My life as a blind person is not so terrible and tragic. I have a beautiful life and it allows me to help others. Of course, there are struggles associated with my being blind but isn’t that just life? Some days it is not all rainbows and sunshine. Sometimes it is all about dealing with discrimination, inaccessibility of things, inclusion, rude people, misunderstanding my journey and just life. Despite obstacles and trials; I live a meaningful, impactful, and happy life. Maybe this sounds like your life. Of course, I am subjected to obstacles but I do not let them stop me. I work hard to overcome them; I focus on what is working in my life and how I can give back to my community.
I am also employed with a global firm that focuses on disability inclusion and accessibility. I work for Ruh Global Impact as a Social Media Coordinator and Content Contributor. Prior to this position, I worked at remote job roles for different offshore companies. I attended a regular school, hangout with friends, watch movies (yes, we do use the word “watch”), read books, travel, love to shop, select my own clothes, go to bars and clubs, I also date and live my life like everyone else.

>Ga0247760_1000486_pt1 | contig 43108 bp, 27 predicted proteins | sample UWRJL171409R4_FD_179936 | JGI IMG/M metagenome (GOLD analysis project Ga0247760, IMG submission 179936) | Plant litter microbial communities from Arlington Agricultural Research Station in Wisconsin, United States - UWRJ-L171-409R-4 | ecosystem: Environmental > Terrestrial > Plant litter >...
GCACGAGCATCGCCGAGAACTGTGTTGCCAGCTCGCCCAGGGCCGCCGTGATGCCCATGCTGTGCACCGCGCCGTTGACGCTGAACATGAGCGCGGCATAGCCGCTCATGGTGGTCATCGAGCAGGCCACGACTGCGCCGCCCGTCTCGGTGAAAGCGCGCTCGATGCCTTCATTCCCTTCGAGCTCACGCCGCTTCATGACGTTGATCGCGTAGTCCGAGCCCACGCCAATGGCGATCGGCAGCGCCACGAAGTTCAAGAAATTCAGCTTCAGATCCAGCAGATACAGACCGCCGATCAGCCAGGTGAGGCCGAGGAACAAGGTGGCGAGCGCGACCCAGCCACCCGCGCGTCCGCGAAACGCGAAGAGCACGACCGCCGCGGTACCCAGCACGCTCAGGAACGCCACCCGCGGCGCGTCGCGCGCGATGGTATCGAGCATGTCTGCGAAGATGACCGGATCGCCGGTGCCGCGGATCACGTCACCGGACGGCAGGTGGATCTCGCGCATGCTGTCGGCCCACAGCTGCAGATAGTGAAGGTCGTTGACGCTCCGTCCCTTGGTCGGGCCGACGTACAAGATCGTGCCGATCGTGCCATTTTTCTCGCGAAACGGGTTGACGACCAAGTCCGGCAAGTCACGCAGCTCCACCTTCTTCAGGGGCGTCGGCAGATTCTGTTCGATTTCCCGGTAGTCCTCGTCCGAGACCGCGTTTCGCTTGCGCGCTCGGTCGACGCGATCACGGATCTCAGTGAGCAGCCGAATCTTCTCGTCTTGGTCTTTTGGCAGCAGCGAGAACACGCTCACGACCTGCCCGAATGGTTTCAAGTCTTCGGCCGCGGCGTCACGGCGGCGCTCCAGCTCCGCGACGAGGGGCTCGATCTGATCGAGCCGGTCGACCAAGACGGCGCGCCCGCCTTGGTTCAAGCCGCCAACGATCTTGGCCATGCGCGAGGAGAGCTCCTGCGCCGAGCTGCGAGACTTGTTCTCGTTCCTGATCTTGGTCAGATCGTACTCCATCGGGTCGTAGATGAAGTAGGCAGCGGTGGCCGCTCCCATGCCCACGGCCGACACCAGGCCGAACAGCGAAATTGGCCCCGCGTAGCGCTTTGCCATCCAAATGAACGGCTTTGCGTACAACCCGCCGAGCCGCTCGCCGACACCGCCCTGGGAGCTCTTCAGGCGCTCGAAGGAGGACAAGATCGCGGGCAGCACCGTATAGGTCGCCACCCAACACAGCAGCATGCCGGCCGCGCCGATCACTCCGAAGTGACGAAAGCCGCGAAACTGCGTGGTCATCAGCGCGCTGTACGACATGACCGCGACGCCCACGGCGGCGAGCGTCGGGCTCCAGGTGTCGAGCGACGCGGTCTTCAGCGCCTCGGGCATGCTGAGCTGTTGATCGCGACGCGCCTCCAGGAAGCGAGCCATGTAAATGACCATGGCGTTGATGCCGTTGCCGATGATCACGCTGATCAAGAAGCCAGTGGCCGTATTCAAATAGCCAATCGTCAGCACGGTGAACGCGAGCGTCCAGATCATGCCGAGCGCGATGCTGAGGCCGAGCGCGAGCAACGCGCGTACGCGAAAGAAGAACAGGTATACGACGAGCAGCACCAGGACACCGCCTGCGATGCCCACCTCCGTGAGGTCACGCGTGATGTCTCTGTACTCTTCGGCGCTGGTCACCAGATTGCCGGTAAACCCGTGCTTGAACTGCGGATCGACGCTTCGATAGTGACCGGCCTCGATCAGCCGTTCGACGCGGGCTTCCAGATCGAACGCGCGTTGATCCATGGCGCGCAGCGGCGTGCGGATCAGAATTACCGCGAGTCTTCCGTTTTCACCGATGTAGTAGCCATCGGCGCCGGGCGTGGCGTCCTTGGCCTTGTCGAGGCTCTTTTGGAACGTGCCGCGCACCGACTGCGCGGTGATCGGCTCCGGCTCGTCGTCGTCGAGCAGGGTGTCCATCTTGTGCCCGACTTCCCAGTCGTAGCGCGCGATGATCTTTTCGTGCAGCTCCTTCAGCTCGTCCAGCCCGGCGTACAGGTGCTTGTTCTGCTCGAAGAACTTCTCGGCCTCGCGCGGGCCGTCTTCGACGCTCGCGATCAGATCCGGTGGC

Of course, sometimes I wish I could see the world around me, especially my loved ones’ faces, and beautiful sceneries. I hope someday to have a husband and children, would I want to see them – yes – but it is more important to truly be with them. I have a lot to offer the world, my family and friends. Despite being blind, it doesn’t mean that my life isn’t worth living. People like me that live with blindness can live very meaningful lives and it sure would help if society did not need to pity us or feel sorry for us.
Challenges are part of living with blindness. A lot of those challenges can be avoided if we have a society that is more accepting and accessible for all of us. If people learn to open their minds and stop limiting someone just because they have a disability. If we all learn to consider the needs of every individual and focus on our abilities. If more companies and employers would be open to disability inclusion like the clients that work with Ruh Global Impact. That is when the world will work better for all. Society must choose to look beyond disability and learn to appreciate everyone’s capabilities, abilities, contributions, and recognize the value that they add to the workforce and society. Just like Ruh Global IMPACT who has given me the opportunity to be employed, contribute, and enabled me to live a financially independent life.
Don’t let your fears and negative assumptions be the barriers that stop others from being included in society. If you want to know about our blindness, ask us, we love sharing our stories. Don’t just assume. Your willingness to learn about my disability is what is going to eliminate these invisible barriers between us. Always try to empathize and be kind to everyone.
To learn more about Ruh Global IMPACT please visit www.RuhGlobal.com or follow us on most social media platforms at @JazzAmbiong, @debraruh, and @ruhglobal. Please also subscribe and like us on YouTube at www.YouTube.com/debraruhglobal.